Even if the judge who presides over your hearing issues a decision that is not in your favor, your claim is not necessarily over. In fact, you have the right to file an appeal with the Appellate Division of the State Board of Workers’ Compensation insurance. You must file this appeal within 20 days’ time of receiving notice that your workers’ compensation claim has been denied.
Filing a Workers’ Compensation Claim and a Third Party Liability Claim
You are barred from filing a civil action against your employer after being injured on the job (unless your employer willfully or wantonly caused your injuries). However, you may file a civil action against a negligent third party who caused or contributed to your injury. This might include the manufacturer of a defective product, the owner of a dangerous property, the driver of a vehicle that hit you, or anyone else whose negligence directly caused/contributed to your harm. In some cases, you may be able to file both a third party liability claim and workers’ compensation claim for benefits. A third party liability claim allows you to recover noneconomic benefits, like compensation for pain and suffering.
Why You Need a Workers’ Compensation Attorney
Some workers’ compensation claims are straightforward. Consider the following: a worker falls on the job and suffers a cut, for which they seek stitches. They take the rest of the day off, as well as the following day, but return to work the third day. They immediately notify their employer of the injury and medical treatment received, who then files a First Report of Injury. The workers’ compensation insurance carrier quickly reimburses the employee for the money they spent on stitches. The claim is settled.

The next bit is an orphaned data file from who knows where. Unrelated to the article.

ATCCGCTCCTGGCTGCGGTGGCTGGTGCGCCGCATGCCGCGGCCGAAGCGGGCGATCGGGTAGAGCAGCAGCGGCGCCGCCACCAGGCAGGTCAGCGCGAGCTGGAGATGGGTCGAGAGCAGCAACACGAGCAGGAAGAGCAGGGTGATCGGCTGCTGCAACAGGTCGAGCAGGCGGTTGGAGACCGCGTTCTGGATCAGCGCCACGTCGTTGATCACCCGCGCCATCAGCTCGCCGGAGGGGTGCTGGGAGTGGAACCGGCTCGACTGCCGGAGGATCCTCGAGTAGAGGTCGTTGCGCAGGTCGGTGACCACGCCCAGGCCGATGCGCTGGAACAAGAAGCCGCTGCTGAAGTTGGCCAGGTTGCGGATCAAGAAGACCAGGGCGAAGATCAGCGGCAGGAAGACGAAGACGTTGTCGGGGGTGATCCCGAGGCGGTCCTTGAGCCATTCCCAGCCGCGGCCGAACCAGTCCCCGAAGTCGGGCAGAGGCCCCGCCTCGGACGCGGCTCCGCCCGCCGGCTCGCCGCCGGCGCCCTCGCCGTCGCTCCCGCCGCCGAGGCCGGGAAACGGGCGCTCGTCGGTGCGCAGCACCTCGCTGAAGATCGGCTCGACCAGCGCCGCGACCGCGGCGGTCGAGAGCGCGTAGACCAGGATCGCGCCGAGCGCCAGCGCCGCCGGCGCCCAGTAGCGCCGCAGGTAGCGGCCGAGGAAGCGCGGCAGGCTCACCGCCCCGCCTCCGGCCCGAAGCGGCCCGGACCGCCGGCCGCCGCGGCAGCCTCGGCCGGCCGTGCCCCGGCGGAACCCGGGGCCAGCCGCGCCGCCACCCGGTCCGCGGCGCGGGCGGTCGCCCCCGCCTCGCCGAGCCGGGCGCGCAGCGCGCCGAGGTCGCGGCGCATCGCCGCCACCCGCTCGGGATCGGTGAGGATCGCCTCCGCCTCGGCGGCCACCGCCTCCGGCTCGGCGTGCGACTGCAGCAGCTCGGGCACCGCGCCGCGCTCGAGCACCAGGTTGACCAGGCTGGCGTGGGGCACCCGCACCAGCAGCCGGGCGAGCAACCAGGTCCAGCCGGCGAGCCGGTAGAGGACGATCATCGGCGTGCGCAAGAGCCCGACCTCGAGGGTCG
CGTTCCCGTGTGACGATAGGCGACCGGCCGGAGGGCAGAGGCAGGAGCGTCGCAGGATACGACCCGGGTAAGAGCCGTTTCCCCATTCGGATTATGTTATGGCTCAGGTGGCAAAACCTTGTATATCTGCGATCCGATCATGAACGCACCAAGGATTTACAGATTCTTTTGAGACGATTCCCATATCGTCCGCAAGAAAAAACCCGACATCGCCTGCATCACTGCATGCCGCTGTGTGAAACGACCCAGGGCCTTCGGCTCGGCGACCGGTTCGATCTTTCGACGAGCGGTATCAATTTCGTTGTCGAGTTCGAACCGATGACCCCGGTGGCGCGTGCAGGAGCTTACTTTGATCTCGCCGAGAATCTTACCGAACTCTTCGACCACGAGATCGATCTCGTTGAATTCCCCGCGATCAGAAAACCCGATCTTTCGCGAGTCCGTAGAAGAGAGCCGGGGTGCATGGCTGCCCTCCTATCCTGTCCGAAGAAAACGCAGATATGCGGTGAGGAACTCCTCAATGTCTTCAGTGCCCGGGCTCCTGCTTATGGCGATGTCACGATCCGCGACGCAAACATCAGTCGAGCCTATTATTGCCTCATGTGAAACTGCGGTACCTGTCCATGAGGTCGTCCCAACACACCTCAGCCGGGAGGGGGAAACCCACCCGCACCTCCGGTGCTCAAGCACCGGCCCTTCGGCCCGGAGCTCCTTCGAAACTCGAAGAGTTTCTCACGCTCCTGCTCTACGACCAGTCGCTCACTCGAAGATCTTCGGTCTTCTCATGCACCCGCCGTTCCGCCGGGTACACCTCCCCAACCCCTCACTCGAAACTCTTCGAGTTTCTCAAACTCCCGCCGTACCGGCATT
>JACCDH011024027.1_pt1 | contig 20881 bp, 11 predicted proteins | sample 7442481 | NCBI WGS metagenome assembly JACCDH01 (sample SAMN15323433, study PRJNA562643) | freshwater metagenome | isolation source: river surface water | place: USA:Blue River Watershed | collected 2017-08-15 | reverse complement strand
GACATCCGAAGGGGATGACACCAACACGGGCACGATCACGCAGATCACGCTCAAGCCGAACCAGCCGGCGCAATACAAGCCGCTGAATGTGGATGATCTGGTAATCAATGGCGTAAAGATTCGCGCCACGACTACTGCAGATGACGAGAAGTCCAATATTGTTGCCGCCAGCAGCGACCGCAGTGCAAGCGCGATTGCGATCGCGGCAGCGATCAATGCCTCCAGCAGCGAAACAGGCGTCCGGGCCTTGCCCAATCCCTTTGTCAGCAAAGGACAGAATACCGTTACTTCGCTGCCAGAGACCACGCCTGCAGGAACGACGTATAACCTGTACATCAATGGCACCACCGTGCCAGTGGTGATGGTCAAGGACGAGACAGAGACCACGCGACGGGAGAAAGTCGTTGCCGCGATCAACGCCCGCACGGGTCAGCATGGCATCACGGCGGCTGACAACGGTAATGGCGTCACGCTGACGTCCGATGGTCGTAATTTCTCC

But other workers’ compensation claims are just the opposite. An employer may deny an employee coverage, an employer may be released back to work before they are ready, or there may be a dispute over whether or not an employee caused their injuries due to reckless or wanton conduct. When this is this case, and a workers’ compensation claim is more complex, it is within an employee’s best interests to hire a workers’ compensation attorney.
A workers’ compensation attorney will ensure that all paperwork and necessary forms are filed within a timely manner. They will also help you to gather evidence, appeal a denied decision, and recover your full benefit amount. The best part about having a workers’ compensation attorney is that you have someone who will advocate for you and who doesn’t charge a fortune; Georgia law limits the amount of money a workers’ compensation attorney can receive to 25 percent of the worker’s income benefits.
Atlanta Workers’ Compensation Attorneys Serving You
At the Bader Law Firm, LLC, our experienced Atlanta workers’ compensation attorneys are just a phone call away. If you are looking for an advocate who will get to work on your case immediately, who will put your needs first, and who will not give up until your case is settled, contact our law firm as soon as possible. You can reach us by phone or by using our online contact form.